Furthermore, because of the objectiveness and reproducibility of the method, the method may be used to evaluate the semen quality and quantity of human semen, both in connection with artificial insemination and in vitro fertilization and in connection with investigations of the proposed decline in human semen quality.
Another aspect of the invention relates to a method for predicting the likelihood of fertilizing a female animal by artificial insemination with an insemination dose, comprising determining the total concentration of sperm cells in the semen sample from which the insemination dose is taken or is to be taken, and the proportion of live sperm cells therein by a method as described herein, and including the thus determined total concentration of the sperm cells in the semen sample and the proportion of live sperm cells therein, or the concentration, calculable therefrom, of live sperm cells in the sample, in the parameters on the basis of which the likelihood of fertilizing the animal is predicted. The likelihood of fertilizing the female animal may be predicted on the basis of the determined total concentration of the sperm cells in the semen sample and the proportion of live sperm cells therein, or the concentration, calculable therefrom, of live sperm cells in the sample.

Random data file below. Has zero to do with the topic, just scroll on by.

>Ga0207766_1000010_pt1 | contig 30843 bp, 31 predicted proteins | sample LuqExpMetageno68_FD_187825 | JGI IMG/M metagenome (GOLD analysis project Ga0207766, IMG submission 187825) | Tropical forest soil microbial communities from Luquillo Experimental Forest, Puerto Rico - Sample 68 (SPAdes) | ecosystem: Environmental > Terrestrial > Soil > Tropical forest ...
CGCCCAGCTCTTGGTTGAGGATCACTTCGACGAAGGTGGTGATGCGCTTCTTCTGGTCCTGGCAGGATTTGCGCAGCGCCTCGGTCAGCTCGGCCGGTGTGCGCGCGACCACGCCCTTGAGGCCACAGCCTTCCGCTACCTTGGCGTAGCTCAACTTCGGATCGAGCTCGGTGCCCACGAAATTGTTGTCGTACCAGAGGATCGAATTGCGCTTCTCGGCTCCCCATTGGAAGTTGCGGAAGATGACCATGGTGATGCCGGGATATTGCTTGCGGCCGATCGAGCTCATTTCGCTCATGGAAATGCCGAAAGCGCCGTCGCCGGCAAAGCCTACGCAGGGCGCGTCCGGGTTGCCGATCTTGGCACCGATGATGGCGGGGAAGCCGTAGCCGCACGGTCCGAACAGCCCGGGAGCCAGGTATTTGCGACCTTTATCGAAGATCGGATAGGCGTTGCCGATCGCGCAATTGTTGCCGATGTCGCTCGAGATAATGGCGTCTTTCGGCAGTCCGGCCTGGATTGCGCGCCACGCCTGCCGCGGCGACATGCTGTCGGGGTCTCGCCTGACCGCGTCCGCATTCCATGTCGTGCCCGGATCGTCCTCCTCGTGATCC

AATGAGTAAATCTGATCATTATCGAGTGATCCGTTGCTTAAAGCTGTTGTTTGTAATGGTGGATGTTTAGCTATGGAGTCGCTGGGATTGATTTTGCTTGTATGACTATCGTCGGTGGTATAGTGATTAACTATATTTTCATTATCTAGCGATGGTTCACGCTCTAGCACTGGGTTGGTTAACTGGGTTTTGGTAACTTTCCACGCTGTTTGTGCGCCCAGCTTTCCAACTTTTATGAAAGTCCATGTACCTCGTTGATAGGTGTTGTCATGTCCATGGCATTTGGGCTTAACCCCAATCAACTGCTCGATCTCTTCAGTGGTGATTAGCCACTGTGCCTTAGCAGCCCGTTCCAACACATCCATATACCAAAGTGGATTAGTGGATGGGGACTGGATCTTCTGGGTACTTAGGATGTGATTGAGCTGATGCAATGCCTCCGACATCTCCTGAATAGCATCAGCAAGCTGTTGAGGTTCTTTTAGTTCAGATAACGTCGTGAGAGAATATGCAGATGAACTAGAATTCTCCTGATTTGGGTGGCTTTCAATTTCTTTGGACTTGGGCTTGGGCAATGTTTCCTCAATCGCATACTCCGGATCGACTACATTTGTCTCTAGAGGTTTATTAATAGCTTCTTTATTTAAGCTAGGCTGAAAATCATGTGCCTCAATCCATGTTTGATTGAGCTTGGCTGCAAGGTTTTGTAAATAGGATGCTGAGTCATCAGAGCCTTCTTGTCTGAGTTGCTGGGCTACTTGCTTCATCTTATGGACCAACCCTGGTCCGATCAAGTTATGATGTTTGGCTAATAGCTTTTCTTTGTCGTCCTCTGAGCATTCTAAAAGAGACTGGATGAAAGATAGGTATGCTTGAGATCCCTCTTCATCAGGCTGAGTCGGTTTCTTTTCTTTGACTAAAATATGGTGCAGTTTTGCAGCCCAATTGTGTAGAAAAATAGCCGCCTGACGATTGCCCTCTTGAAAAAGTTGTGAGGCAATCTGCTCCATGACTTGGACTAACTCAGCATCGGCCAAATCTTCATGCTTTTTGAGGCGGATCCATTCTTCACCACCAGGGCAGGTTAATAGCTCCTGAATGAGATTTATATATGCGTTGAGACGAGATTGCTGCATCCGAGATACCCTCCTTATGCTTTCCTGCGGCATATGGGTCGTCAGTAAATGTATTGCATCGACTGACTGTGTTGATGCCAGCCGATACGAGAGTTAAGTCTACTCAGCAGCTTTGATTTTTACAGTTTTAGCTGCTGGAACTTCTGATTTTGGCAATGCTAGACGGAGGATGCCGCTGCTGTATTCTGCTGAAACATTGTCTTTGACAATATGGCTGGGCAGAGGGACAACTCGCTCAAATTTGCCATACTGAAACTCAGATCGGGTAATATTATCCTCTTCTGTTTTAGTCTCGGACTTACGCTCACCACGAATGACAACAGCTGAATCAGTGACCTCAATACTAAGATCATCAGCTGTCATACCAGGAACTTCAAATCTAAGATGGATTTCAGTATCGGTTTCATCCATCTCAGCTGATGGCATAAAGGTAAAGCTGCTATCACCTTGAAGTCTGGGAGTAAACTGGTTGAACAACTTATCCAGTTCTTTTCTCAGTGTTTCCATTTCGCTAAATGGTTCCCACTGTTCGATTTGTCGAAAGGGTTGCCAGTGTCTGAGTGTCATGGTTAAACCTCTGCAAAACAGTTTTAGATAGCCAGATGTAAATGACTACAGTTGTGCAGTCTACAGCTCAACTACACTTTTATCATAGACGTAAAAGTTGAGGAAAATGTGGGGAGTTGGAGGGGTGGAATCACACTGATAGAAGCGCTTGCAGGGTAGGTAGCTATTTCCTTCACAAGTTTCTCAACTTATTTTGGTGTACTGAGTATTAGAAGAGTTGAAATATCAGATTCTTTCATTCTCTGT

The prediction of the likelihood of fertilizing the female animal may be performed on the basis of statistically significant correlations between fertility data obtained in insemination experiments with several female animals and data indicating the total concentration of the sperm cells in the semen sample used in the insemination experiments and the proportion of live sperm cells therein, and/or data indicating the concentration of live sperm cells therein. The protocol for an example of suitable experiments is given in Experiment 3 below.